Net 482.4 467.6 466.0 221.6 d 62.7

Social security 836.0 399.6 28.4

Debt retirement 401.5 404.5 403.2 573.6 359.9 461.6 412.6

Miscellaneous 1.8 2.0 6.8 21.1 8.7

Supplemental items 450.0 750.0

Grand total a 6,158.0 8,480.8 8,803.1 6,854.4 6,752.0 5,143.0 5,153.6

a To be increased by any amount appropriated by Congress for recovery and relief for the fiscal year 1938. As indicated in the message, it is hoped the amount will not exceed $1,537,123,000.

b Funds for continuation of the Civilian Conservation Corps are included under "Supplemental items."

c Excess of credits, deduct.

d Excess of revenues, deduct.

Receipts.—Treasury receipts in the fiscal year 1938 are expected to reach a total of $7,293,607,000, an increase of $1,465,456,000 over similar receipts for 1937 and $3,177,650,000 over 1936. This gain is largely due to an increase in income taxes as a result of improved business conditions and the operation of the Revenue Act of 1936.

The amount expected to be collected in 1938 from income taxes is $3,365,300,000, a gain of $992,400,000 over the fiscal year 1937. Miscellaneous internal revenue will produce $2,508,332,000, or $233,364,000 more than is expected from this source for 1937. The tax on unjust enrichment and the taxes on carriers and their employees from which $82,000,000 and $134,552,000, respectively, will be derived in 1937, will produce no revenue in 1938, since under existing law these taxes expire during 1937. The first full year of tax collections under the Social Security Act will result in revenue of $774,800,000 in 1938, which sum is $450,200,000 greater than the anticipated revenue in 1937, when collections will be for only six months. It is believed that customs revenues will rise from $446,800,000 during the present fiscal year to $463,000,000 in 1938, a gain of $16,200,000. Miscellaneous receipts, however, will decrease $8,950,000, the 1938 collections being estimated at $151,550,000, as compared with $160,500,000 during 1937. From realization upon assets $30,625,000 will be received, while in 1937 receipts from this source will amount to $31,830,000.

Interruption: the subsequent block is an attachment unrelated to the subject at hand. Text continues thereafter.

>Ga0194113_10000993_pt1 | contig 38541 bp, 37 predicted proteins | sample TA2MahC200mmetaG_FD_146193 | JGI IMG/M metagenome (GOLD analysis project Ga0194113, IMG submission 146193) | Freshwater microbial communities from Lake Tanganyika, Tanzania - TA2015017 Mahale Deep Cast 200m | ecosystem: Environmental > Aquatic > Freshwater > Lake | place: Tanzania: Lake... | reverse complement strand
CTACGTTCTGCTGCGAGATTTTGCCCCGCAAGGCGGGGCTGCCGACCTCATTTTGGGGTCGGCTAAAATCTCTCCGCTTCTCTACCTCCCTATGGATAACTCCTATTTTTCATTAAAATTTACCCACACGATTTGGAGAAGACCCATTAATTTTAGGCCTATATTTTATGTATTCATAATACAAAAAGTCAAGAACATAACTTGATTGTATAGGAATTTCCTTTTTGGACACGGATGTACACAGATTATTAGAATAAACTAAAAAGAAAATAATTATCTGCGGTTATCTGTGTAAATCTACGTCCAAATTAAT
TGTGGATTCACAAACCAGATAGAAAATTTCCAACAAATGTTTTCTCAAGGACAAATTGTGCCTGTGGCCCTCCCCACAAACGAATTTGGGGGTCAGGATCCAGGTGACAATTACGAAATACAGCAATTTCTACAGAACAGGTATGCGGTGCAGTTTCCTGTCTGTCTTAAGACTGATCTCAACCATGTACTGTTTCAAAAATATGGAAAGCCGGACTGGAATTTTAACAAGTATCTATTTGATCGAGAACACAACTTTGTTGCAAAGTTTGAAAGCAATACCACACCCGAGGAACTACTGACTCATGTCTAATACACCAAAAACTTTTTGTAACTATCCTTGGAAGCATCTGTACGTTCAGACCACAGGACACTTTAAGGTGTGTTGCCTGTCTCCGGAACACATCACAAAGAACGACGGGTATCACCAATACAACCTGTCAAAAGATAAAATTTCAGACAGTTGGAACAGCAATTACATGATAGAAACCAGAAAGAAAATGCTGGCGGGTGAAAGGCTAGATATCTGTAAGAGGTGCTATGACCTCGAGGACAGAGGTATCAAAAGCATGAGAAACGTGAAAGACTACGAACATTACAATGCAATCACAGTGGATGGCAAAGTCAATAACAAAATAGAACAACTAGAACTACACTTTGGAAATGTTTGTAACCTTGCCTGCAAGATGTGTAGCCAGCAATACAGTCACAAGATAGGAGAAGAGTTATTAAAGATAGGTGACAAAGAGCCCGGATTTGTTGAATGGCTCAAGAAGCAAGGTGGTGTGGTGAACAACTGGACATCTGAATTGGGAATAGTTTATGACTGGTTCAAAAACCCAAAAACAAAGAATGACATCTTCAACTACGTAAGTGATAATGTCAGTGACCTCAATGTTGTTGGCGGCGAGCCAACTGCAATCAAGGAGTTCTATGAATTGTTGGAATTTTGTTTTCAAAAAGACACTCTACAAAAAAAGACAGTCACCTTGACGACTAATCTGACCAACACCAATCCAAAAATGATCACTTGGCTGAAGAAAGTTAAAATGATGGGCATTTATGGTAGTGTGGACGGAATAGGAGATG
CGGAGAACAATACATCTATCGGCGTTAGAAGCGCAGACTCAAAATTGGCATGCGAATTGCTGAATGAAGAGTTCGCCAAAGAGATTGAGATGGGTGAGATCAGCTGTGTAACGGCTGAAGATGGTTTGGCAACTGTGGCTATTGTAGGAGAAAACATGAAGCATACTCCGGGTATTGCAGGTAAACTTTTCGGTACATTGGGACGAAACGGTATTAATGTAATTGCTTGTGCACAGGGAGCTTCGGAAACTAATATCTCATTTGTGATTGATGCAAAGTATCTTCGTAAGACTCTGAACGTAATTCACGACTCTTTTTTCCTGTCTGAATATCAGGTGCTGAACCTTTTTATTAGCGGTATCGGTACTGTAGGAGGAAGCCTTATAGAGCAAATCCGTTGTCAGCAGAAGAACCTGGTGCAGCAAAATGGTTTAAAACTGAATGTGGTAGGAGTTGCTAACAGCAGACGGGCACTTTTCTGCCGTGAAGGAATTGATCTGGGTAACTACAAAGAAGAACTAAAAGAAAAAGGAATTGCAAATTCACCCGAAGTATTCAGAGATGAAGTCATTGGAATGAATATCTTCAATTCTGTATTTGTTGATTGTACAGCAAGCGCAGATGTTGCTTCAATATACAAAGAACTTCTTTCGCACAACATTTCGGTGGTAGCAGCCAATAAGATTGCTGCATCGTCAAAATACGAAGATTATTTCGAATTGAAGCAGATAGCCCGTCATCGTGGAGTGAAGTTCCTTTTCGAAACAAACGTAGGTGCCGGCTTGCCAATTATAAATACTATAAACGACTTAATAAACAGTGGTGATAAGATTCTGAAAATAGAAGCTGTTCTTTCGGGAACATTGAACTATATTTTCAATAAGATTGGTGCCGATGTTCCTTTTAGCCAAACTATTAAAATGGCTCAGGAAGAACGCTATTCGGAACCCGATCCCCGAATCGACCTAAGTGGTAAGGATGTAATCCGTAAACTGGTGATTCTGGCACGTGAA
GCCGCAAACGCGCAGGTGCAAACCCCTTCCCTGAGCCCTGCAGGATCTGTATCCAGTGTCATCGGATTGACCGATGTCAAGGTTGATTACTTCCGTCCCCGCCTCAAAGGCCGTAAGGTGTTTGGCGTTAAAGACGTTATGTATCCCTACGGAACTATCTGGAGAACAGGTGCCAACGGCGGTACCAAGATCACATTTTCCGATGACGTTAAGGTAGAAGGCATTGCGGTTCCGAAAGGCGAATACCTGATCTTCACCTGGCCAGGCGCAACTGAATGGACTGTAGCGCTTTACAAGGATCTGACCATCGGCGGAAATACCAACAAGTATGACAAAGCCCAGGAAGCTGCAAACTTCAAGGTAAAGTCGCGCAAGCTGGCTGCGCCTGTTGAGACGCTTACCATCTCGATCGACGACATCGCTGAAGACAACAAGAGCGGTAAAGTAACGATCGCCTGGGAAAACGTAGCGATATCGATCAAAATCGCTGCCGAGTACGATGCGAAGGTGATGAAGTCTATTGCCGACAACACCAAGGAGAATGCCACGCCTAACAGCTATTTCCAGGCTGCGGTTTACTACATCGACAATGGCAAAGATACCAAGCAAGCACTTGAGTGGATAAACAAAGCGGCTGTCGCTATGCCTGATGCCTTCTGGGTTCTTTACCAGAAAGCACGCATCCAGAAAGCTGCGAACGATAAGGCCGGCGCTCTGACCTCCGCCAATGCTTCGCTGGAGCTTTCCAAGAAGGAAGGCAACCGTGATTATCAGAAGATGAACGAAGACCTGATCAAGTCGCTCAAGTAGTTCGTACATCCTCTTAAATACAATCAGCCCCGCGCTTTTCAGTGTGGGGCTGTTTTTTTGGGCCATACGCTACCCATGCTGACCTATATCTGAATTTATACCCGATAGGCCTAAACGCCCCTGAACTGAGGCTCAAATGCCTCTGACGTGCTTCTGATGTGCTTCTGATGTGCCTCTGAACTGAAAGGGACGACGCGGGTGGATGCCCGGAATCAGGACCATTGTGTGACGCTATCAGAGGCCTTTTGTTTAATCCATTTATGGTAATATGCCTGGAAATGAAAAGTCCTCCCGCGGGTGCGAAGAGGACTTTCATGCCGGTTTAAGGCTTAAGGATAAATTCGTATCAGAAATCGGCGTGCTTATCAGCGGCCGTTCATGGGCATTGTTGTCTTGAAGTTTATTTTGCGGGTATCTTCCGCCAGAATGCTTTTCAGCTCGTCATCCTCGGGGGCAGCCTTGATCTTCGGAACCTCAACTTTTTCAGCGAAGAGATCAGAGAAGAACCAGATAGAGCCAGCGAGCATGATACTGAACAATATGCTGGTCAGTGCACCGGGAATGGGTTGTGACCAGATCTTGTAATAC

Expenditures.—The expenditures for 1938 contemplated under this Budget (exclusive of those from postal revenues) will total $6,157,999,000, or approximately $2,323,000,000 less than is now estimated for 1937. General expenditures for regular activities amount to $5,841,968,000, as compared with $5,664,647,000 in 1937, an increase of $177,321,000. The 1937 estimate, however, contains an amount of $563,500,000 for completion of adjusted compensation payments to veterans, so that the comparable increase over 1937 is $740,821,000. For recovery and relief there is included in the expenditures for 1938 the amount of $316,031,000, which, of course, is not the full amount that will be required for relief during that year. As previously indicated, it is our present hope that the additional amount to be requested for this purpose will not exceed $1,537,123,000. Thus the total expenditure for recovery and relief during 1938 would be $1,853,154,000, or $963,003,000 less than the amount estimated for 1937. Again I emphasize the contribution which employers can make to this attainment.